On the other hand our hunter or tracker is called by his surname, Carver, which is distinctly non-Biblical. However, we see a stern, unmoving and indifferent side to Carver. We know he cannot be all that bad, as he is, after all, the hunter. However, there are traits in him we do not like – his coldness and indifference to the feelings of his paid fellow trackers, his shooting of an innocent horse leaving one of the trackers who deserts him in his quest to walk horseless to the nearest town which is miles away. Also Gideon is portrayed as friendly to the folk he comes upon in the mountain cabin. He treats both the young girl and the little boy well, pays for the horse which he takes, but is robbed during the night by the quiet little boy. Hence we have mixed feelings both towards the hunted and the hunter. Good and Bad or Good and Evil are not so clear in this film at all. I have commented on this as regards other films, especially as regards the just concluded series The Sopranos where we learn to like Tony even though we know he is a murderer. This is what I like about both modern cinema and modern novels - we are not presented with the traditional opposing forces of Good and Evil. Instead we get a mixing of both in almost every main protagonist or antagonist whom we meet through their media. This, as I have pointed out, is the subversion of accepted traditional principles.
A good film like a good novel or a good work of art should make the reader or viewer think. Seraphim Falls manages to do that. I liked especially the encounters both Gideon and Carver make with characters along the way. The encounter of Gideon with the cabin folk in the snowy mountain is realistically and tenderly portrayed. We see a tender side to our quarry and a mischievous side to the little boy. Then there are encounters with Irish and Chinese railroad builders, along with an interesting encounter with some bank robbers. These, we immediately see are selfish criminals, unlike Gideon who is neither selfish nor criminal. But what is his sin we ask? Yes he has sinned, as have we all if I may be permitted to sustain the metaphor. I won’t spoil the film by saying what has been the cause of Carver’s great anger against Gideon. However as the film goes on these encounters become more and more obscurely surreal; the final such encounter seems almost supernatural or fantastic.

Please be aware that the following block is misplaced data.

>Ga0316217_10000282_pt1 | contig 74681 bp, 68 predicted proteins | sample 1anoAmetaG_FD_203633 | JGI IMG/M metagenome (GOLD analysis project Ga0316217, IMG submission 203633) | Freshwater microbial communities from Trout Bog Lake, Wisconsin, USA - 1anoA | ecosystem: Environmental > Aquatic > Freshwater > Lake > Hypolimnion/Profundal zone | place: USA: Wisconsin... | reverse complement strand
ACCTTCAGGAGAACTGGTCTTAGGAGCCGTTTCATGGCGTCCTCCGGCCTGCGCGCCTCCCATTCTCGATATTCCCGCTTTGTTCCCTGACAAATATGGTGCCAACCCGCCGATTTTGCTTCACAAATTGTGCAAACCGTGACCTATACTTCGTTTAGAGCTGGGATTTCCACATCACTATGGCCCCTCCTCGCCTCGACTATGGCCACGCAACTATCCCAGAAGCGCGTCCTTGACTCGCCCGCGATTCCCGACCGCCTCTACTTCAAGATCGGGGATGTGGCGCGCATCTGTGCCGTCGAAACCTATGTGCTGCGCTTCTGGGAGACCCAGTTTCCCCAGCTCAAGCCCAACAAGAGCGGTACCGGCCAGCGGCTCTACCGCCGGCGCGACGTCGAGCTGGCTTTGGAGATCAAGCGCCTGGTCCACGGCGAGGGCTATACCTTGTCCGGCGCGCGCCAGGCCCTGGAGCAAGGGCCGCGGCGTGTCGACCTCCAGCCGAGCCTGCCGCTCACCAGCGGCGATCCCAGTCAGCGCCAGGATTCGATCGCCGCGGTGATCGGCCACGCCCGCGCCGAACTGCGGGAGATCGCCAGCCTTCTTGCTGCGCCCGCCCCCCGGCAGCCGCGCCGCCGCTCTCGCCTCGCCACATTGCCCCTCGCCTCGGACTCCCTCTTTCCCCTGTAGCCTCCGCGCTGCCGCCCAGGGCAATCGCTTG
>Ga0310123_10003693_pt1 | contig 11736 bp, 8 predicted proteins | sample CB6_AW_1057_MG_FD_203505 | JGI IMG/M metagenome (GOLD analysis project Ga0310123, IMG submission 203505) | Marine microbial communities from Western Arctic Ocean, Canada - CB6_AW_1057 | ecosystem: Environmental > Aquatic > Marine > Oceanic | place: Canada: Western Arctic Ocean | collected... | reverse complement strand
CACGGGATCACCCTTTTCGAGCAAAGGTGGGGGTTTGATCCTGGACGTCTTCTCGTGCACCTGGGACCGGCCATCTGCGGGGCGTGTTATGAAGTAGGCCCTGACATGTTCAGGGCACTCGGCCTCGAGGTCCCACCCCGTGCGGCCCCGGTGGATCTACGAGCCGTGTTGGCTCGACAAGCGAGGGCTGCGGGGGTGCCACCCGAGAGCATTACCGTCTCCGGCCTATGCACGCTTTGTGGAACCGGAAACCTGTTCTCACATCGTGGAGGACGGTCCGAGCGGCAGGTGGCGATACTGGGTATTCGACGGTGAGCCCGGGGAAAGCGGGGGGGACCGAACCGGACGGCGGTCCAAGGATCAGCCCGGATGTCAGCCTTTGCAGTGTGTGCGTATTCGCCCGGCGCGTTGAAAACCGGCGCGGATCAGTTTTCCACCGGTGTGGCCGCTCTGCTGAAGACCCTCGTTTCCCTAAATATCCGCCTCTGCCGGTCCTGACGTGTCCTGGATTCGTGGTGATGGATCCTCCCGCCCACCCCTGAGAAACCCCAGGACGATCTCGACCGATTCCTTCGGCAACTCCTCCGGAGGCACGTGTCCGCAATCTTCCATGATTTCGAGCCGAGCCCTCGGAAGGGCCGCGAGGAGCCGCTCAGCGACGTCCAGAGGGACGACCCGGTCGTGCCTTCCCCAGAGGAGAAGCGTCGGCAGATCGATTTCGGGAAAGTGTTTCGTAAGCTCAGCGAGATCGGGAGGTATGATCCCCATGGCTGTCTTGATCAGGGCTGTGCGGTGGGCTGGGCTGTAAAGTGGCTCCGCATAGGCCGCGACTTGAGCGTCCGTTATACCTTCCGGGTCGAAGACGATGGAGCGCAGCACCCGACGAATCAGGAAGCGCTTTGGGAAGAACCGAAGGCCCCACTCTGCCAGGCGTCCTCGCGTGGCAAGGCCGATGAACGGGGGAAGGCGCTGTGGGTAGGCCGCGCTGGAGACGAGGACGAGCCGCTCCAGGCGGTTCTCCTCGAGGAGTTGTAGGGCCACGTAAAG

Viewers will come to this film expecting a completely realist story; and that's what they seem to be getting at the beginning of the movie. You are not prepared for this realism to slowly and obscurely fall apart – and that may be the reason that the film creates such a powerful and somehow creepy experience by the end.
This is also a film about the “desert experience.” In symbolic terms, and equally in psychological terms, the pursuit through the desert is an outer portrayal of the inward struggle. We get the sense of both hunted and hunter being challenged by their consciences. It would seem that they each want to do the right thing. I’m reminded of T.S. Eliot’s powerful little play, Murder in the Cathedral where Tomas a Beckett says that he wishes to do the right thing for the right reason. Doing the right thing for the wrong reason, while good as regards its result, is certainly not healing for the actor’s (in this case the protagonist’s) soul. Hence we have two marvellous surreal meetings by two, that is both Gideon and Carver meet the native Indian philosopher at the watering hole – this is very Biblical indeed, undertones of Jesus at the well here. Then they both meet Madame Louise Fair, the woman peddling tonics for good health.